The debate about US gun control laws is thrust back into the spotlight following the mass shooting at a Boulder, Colorado, supermarket, the second mass killing in the United States in a week.
The political rhetoric in the wake of these shootings has become all too familiar – a post-massacre cycle featuring Democratic calls for stricter controls followed by Republican outrage at the idea and/or alternative proposals that do not involve stricter controls. That is ultimately followed by a lack of congressional action to change gun laws.
“As a country, we have been through this too many times. Whether it’s an elementary school in Newtown, or a shopping mall in Oregon, or a temple in Wisconsin, or a movie theatre in Aurora, or a street corner in Chicago — these neighbourhoods are our neighbourhoods, and these children are our children. And we’re going to have to come together and take meaningful action to prevent more tragedies like this, regardless of the politics.”
Those were the words of Democratic President Barack Obama following the December 2011 massacre of 20 children – between six and seven years – and six staff members at Sandy Hook Elementary School in Newtown, Connecticut. In the years that followed, Congress was unable “to come together and take meaningful action”, failing to pass stricter gun control laws, even in the then-Democratic-controlled US Senate.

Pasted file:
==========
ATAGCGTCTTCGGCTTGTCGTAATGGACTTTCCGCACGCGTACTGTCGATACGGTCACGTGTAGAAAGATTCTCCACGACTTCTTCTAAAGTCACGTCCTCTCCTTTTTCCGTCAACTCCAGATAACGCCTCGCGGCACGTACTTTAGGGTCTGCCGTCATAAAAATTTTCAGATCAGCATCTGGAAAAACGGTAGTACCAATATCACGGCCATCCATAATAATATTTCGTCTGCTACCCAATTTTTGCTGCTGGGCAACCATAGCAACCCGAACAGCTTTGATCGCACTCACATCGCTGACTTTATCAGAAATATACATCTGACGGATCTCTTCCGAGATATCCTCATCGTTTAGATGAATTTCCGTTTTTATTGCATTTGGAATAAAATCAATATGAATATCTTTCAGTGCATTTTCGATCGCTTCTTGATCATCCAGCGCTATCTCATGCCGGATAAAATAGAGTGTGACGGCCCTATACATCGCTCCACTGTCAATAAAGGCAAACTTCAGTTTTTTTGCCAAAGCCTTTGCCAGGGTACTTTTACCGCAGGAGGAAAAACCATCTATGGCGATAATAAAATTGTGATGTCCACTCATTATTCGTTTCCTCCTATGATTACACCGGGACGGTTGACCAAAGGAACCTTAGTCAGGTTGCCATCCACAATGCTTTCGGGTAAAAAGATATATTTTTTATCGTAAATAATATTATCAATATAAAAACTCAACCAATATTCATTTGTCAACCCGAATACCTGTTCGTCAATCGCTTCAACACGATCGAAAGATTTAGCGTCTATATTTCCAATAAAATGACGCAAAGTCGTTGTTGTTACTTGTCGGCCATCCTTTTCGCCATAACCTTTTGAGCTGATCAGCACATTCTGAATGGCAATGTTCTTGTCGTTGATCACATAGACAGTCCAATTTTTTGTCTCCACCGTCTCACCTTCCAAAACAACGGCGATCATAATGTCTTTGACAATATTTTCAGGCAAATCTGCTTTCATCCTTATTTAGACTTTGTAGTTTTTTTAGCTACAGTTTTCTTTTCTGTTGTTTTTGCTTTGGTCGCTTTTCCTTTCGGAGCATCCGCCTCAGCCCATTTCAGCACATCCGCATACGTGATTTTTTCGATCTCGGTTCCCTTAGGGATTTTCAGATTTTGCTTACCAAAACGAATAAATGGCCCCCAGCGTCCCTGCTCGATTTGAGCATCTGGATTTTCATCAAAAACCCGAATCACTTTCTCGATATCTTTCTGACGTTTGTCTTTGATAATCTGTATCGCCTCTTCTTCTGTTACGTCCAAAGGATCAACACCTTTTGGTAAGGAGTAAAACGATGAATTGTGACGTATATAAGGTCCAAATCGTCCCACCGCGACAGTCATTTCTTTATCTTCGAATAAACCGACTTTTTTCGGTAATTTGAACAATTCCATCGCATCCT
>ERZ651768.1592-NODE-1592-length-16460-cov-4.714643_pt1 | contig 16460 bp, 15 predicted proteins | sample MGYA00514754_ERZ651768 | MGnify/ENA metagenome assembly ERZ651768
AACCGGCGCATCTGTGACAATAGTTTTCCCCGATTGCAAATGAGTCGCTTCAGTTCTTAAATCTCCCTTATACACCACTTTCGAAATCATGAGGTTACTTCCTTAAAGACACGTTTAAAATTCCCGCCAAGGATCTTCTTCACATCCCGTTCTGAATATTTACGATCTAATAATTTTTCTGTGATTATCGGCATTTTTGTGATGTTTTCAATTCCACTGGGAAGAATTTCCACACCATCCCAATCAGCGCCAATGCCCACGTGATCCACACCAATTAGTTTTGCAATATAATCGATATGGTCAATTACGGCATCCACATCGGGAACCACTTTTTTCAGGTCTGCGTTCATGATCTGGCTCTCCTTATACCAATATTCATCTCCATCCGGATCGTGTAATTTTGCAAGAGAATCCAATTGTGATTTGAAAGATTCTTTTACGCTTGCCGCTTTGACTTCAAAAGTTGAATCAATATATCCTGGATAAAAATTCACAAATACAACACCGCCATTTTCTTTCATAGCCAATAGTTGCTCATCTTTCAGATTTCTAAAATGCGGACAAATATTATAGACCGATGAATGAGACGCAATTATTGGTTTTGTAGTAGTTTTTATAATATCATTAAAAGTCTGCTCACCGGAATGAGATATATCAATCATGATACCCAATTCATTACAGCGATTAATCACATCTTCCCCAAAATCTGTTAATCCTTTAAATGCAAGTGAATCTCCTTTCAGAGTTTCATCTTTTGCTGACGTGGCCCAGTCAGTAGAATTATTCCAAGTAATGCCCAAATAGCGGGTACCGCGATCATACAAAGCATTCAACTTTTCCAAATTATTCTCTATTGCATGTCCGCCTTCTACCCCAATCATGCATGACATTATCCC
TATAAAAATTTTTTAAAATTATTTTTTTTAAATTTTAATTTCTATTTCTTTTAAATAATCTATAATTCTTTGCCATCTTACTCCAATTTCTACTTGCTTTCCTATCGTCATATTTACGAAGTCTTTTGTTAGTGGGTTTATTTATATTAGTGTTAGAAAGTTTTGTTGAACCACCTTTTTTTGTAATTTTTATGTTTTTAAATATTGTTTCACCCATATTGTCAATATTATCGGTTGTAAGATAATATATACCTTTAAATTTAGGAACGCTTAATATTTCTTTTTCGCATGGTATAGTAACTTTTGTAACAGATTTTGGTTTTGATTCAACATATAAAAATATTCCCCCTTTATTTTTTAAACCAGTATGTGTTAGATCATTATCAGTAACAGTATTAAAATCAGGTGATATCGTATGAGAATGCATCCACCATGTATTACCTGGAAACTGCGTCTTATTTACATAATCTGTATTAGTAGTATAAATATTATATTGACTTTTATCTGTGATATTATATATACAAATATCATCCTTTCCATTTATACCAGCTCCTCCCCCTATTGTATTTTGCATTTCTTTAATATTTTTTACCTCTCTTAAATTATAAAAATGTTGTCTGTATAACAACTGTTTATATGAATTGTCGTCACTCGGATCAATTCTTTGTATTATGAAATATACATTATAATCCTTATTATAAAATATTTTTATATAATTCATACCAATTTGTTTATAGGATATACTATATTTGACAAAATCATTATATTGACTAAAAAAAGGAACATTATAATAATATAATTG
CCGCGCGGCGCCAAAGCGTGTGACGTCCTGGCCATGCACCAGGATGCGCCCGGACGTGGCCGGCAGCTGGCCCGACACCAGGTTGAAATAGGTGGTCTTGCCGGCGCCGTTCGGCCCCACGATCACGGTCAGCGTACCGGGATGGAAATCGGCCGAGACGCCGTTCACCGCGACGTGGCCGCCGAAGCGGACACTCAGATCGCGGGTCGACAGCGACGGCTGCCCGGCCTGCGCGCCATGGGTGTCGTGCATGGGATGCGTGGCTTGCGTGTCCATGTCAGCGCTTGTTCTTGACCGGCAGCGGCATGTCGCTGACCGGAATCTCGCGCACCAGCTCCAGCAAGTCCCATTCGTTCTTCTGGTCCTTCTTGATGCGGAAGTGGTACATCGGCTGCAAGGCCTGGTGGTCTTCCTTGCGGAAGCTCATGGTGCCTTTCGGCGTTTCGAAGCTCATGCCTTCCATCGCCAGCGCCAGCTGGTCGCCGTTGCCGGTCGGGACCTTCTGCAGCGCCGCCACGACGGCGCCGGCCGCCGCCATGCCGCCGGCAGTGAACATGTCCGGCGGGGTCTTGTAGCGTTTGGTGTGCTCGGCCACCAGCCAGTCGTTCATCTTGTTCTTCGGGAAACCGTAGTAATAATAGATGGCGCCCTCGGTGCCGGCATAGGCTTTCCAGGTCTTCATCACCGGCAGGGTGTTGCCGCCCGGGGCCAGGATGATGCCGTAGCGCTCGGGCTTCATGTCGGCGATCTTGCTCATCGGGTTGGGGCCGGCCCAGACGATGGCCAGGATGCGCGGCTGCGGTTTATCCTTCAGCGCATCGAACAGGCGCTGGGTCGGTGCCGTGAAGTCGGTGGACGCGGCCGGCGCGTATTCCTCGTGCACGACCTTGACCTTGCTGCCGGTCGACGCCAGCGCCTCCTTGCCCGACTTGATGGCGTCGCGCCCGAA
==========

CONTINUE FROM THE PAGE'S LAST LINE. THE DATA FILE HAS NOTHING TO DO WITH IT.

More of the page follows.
More than nine years later, reacting to the Boulder shooting, President Joe Biden echoed the words of the man whom he assisted as vice president and called on Congress to pass federal laws expanding background checks prior to gun purchases and banning assault-style weapons.
“I don’t need to wait another minute, let alone an hour to take common-sense steps that will save the lives in the future,” said Biden.
In between those two speeches, Democrats have uniformly called for new gun laws after each tragedy, while Republicans, offering their “thoughts and prayers”, focus on alternative proposed solutions such as mental health issues or encouraging more gun-toting security personnel.
“[W]e can make it harder for those with hate in their hearts to buy weapons of war,” Obama tweeted on Tuesday, adding, “We can overcome opposition by cowardly politicians”.
A once-in-a-century pandemic cannot be the only thing that slows mass shootings in this country. It’s time for leaders everywhere to listen to the American people when they say enough is enough. pic.twitter.com/7MEJ87Is3E
Republican Senator Ted Cruz said on Tuesday at a Senate Judiciary Committee hearing that explored ways to reduce gun violence, “Every time there is a shooting, we play this ridiculous theatre where this committee gets together and proposes a bunch of laws that would do nothing to stop these murders.”
“What happens in this committee after every mass shooting is Democrats propose taking away guns from law-abiding citizens because that’s their political objective,” Cruz continued.
Following the 2018 shooting at Stoneman Douglas High School in Parkland, Florida, where 14 students and three staffers died, President Donald Trump followed the GOP playbook promising “to help secure our schools and tackle the difficult issue of mental health”. He even suggested arming more teachers with guns, a proposal embraced by the pro-gun National Rifle Association.